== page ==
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  • Writer's pictureHunter Friesen

"Theater Camp" Sundance Review

If there’s one thing you’ll definitely walk away with after watching Theater Camp, it’s the sense of the immense amount of hard work that was put into this tiny film. Co-directed by Molly Gordon (also starring) and Nick Lieberman, and written along with Noah Galvin and Ben Platt, Theater Camp comes from a hodgepodge of places, such as an unreleased web series, a semi-improvised short film, and various internet sketches. The several different sources of ideas can be quite apparent, with much of the feature film playing more like a compilation of scenes rather than a whole narrative.

Somewhere far upstate in New York is the AdironACTS theater camp, a place kept alive by its fearless leader Joan (Amy Sedaris). Financial troubles are always beckoning, but everyone’s spirits are up because of their collective passion for the performing arts. But the good times seemed to be fading away after Joan had a strobe-light-induced seizure, putting her in a coma and leaving the camp in the hands of her dim-witted alpha-bro son Troy (Jimmy Tatro). The teachers, including former past campers Amos (Platt) and Rebecca-Diane (Gordon), scramble to make up for the loss of Joan by putting on a lavish production to honor her life and legacy.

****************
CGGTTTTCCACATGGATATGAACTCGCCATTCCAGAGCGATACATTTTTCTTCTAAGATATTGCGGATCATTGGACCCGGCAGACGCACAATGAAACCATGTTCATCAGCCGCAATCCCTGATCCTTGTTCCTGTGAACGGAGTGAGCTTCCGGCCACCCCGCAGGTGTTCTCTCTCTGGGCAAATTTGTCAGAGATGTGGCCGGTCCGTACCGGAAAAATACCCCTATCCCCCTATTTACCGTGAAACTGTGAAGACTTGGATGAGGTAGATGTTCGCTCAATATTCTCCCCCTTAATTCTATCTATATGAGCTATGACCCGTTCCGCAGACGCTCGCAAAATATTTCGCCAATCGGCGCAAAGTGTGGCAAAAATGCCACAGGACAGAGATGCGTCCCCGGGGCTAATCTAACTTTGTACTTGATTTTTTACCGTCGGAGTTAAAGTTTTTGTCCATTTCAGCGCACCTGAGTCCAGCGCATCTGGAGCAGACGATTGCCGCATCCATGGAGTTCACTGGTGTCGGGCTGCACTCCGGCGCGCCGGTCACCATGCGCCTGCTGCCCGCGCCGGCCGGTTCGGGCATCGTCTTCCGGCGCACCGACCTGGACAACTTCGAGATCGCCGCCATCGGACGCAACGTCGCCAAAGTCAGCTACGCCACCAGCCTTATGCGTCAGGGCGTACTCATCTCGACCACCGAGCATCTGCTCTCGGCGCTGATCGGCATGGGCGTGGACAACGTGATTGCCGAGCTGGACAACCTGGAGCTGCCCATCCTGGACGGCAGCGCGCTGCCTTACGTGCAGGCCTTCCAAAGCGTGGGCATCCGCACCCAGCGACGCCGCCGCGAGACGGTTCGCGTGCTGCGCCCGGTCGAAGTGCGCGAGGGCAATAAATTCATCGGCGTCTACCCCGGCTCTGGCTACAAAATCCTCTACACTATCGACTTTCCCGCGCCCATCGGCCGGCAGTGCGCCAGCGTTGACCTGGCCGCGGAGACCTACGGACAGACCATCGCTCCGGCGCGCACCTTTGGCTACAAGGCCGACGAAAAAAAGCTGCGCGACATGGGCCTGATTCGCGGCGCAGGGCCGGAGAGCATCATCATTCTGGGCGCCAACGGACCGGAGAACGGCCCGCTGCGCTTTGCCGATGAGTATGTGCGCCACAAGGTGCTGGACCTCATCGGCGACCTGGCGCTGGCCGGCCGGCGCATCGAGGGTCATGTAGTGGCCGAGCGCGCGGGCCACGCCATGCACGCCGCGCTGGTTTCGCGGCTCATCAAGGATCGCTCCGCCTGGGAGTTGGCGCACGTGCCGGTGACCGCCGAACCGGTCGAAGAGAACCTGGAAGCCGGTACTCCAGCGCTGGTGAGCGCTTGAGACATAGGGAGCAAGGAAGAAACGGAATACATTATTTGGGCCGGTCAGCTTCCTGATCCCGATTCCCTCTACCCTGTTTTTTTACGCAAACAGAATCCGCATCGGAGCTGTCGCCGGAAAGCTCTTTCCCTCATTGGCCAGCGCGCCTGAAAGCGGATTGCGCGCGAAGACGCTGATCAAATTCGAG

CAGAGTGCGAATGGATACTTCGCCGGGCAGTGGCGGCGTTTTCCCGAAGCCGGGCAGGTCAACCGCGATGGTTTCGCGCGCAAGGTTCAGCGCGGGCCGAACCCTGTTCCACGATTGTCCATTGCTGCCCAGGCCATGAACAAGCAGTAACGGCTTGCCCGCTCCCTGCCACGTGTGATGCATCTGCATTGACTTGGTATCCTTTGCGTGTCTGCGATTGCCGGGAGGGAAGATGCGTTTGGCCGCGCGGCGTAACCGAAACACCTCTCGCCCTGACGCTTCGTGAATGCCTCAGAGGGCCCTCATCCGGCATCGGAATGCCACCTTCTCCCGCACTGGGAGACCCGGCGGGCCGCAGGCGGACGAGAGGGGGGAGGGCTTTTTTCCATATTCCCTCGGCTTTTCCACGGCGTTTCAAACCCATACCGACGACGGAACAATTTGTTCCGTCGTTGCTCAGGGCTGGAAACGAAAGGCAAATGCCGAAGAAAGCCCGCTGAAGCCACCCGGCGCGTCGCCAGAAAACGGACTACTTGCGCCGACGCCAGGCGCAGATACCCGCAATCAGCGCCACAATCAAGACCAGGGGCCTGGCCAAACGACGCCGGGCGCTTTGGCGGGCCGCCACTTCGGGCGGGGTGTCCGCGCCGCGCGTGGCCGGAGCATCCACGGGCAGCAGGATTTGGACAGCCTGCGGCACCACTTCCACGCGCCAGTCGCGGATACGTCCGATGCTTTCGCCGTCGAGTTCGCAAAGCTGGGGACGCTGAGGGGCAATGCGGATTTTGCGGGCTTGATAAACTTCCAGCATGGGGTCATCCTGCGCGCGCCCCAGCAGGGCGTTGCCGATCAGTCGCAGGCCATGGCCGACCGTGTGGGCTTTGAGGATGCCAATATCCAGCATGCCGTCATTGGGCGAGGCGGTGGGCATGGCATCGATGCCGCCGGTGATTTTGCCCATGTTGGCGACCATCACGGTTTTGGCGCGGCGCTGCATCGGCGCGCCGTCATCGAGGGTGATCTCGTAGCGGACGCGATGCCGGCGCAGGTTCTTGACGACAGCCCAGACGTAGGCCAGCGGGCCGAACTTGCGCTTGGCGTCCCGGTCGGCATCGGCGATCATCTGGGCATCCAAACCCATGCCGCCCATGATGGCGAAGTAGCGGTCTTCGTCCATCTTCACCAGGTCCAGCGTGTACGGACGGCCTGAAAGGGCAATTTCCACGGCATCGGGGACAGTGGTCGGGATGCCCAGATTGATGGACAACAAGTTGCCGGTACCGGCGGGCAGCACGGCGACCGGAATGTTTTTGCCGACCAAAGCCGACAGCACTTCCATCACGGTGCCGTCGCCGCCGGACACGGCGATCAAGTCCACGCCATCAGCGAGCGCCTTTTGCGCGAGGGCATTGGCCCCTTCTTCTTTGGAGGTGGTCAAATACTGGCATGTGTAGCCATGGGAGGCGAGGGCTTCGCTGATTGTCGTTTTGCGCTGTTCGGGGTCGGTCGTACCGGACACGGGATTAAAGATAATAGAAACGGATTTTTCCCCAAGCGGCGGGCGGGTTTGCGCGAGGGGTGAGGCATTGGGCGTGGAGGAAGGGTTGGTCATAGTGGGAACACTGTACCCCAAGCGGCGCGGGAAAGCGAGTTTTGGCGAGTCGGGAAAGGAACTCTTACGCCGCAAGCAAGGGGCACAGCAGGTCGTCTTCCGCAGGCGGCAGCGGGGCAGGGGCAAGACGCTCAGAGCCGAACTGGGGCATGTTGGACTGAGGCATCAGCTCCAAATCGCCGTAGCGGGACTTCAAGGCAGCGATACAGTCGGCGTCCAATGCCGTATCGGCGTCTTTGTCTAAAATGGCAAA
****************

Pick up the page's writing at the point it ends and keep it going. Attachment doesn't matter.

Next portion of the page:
The influences of Christopher Guest, The Office, and Abbott Elementary are quite evident within Theater Camp, with the mockumentary style being employed as a way to follow our underdog heroes as they try to beat impossible odds. We’re presented with an extremely inside-baseball version of events, such as auditions, casting sessions, tech demos, and rehearsals. Anyone with a theatrical background will find a lot to love about the unfolding events, even if the jokes surrounding them are a bit uneven.

The script also establishes too many characters early on, only for half of them to be abandoned rather quickly. There’s a new teacher named Janet (played wonderfully by Ayo Edebiri of The Bear) who has zero theatrical experience as she lied on her resume. As the only outsider in this crazy environment, she intermittently serves as the audience surrogate. But she then gets dumped pretty quickly, with more time being given to Troy’s various schemes to save the camp.

Thankfully, the production of the climatic play is quite endearing for both the story and the overall message about the positive influence the performing arts can have on anyone. There’s an overabundance of genuine love pouring out of the screen, which will surely be eaten up by any packed theater audience (Searchlight desperately hopes for this after acquiring the film for $8 million).

Theater Camp is by theater kids for theater kids. Those that have never found themselves stung by the acting bug may not come away with a huge smile on their face, but they will be given an enjoyable peek into this world of make-believe and harsh reality.

*Theater Camp premiered at the Sundance Film Festival. Searchlight Pictures will release the film this year.*


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